Making Ends Meet
for first-generation college students

Making Ends Meet for first-generation college students


At an age when most kids say they want to be a fireman or a movie star when they grow up, Naomie Saintoiry knew precisely what she wanted to be: A doctor.

And she has never wavered.

Because both of her younger siblings were born prematurely, Naomie visited them in the neonatal intensive-care unit of the local hospital. Moved by that experience, she wants to become a neonatal pediatrician.

Ruben Olaverria

Naomie Saintoiry

But the path to medical school isn’t easy—or cheap. The 19-year-old, who lives in Poinciana, started classes at Valencia in the summer.

Originally, Naomie planned to attend the University of Central Florida. However, during high school, as she watched her father work many hours of overtime to save for her college education—she reconsidered. Her older cousins, both Valencia graduates, persuaded Naomie to begin her education at Valencia’s Osceola Campus.

“Tuition was much cheaper here—which is especially important if I go to medical school,” said Naomie, whose parents both work at a local hospital. “And I don’t want to put a lot of financial pressure on my parents. My family has enough strain. My sister is diabetic and her medication is expensive, so I felt I should come here.”

Naomie, whose parents immigrated to the United States from Haiti, won scholarships that covered her tuition. And thanks to a $1,000 Valencia Foundation grant for first-generation college students, she has money to pay for her books for a full year. Now she’s looking forward to continuing her studies for a degree in biomedical science. “Although I initially wanted to go to UCF, I don’t see it as a sacrifice (being at Valencia) because I like it here anyway,” says Naomie. “I like the small class sizes and there are lots of activities to get involved in.”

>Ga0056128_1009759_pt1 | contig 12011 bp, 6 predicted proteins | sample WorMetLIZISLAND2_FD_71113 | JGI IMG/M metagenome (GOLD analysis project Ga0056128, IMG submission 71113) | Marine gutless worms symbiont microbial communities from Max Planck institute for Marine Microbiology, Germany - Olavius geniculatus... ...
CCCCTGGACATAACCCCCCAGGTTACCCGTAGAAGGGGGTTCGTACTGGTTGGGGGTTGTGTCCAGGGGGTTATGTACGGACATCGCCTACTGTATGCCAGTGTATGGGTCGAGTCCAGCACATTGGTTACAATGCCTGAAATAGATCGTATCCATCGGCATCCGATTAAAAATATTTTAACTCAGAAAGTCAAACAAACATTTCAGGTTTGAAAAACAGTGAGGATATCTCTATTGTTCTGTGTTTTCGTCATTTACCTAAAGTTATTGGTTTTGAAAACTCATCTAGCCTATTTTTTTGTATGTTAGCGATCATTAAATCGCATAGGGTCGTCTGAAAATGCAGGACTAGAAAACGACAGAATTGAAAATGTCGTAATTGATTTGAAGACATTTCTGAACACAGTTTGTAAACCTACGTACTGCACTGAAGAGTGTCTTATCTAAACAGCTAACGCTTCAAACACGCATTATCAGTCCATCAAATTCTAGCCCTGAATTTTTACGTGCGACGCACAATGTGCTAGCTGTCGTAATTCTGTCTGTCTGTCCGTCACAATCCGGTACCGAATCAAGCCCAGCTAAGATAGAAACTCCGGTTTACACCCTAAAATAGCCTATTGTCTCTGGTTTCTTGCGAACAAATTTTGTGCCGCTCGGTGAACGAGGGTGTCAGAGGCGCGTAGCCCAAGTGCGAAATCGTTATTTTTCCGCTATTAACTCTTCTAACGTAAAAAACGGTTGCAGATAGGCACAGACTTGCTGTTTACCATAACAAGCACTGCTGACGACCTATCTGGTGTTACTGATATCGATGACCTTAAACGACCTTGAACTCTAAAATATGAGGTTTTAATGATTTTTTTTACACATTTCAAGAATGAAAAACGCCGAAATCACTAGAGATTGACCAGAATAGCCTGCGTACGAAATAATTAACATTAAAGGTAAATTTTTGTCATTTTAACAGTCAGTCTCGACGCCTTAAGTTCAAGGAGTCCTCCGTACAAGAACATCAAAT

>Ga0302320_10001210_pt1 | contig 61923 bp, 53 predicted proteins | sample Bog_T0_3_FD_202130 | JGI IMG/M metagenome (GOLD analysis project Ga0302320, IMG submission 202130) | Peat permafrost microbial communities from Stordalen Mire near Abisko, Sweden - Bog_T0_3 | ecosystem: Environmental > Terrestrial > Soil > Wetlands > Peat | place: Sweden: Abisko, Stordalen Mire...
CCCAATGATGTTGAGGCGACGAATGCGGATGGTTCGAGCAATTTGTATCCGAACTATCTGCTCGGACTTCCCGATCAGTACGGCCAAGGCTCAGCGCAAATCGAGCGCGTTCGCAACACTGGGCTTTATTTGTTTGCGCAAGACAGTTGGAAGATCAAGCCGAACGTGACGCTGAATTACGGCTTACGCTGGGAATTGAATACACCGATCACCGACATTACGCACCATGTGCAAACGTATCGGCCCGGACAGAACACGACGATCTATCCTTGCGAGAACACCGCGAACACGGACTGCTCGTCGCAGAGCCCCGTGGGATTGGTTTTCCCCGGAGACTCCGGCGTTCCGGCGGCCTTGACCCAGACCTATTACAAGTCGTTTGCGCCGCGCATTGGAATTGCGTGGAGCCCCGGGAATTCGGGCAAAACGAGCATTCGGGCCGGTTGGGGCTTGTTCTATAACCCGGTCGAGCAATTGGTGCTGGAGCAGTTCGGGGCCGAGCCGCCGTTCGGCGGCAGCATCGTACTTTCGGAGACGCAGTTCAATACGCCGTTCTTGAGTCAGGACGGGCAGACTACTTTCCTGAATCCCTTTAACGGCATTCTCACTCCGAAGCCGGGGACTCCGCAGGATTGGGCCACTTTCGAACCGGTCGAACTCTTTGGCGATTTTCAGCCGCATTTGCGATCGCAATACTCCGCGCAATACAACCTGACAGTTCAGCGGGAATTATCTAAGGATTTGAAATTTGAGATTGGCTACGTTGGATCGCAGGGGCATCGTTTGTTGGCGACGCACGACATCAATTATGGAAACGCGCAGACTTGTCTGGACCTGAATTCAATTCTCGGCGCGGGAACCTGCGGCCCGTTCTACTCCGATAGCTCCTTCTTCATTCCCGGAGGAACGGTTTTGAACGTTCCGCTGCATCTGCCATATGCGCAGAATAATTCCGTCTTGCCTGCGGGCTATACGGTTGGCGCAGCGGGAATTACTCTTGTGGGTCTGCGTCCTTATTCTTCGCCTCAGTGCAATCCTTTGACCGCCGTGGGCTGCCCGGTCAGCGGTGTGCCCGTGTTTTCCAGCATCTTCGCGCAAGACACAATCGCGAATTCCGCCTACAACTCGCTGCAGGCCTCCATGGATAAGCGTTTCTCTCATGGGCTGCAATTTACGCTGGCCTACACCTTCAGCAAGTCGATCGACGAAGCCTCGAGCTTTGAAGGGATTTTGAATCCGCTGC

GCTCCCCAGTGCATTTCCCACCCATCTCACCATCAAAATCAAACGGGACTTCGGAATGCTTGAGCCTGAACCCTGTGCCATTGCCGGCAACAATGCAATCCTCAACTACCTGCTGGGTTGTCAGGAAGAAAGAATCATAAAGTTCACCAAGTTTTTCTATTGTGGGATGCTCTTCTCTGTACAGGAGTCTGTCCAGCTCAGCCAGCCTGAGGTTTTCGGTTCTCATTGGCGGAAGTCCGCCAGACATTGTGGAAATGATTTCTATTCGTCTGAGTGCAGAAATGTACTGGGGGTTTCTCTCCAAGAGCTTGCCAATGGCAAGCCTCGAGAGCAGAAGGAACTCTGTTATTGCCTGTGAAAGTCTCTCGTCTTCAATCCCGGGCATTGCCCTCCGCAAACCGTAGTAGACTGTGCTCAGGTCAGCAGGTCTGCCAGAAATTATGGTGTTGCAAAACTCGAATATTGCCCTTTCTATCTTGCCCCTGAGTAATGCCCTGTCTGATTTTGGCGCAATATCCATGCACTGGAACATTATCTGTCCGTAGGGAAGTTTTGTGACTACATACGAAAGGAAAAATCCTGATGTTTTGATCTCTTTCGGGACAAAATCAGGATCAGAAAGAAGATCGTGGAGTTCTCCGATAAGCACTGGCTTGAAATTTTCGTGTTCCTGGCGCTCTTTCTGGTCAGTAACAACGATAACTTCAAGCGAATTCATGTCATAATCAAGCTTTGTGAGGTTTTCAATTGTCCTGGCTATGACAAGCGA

Just as Naomie used the $1,000 first-generation scholarship to cover the cost of her books, that’s also the plan for another first-generation scholarship recipient, Ruben Olaverria.

Ruben, who’s 19, dreams of earning a degree in criminal justice, becoming a detective and ultimately working for the U.S. Department of Homeland Security. Originally from the U.S. Virgin Islands, Ruben moved with his mother and three siblings to Florida in 2012 and graduated from high school a year later.


Ruben Olaverria

Ruben Olaverria

The family came to Florida because opportunities for the Olaverria children were slim, as the recession dried up the economy in the Virgin Islands. Here, Ruben says, there are more opportunities.

When Ruben was accepted into Valencia’s Bridges to Success program, his mother, who never got the chance to attend college, was elated. “She was really excited,” recalls Ruben, whose tuition is paid through the Bridges program. “She said, ‘You’re going to college!’”

And now, with the help from the $1,000 first-generation scholarship, Ruben can pay for books for the fall and spring semesters.

“I’m very happy to be at Valencia,” says Ruben, “because the college has given me many opportunities.”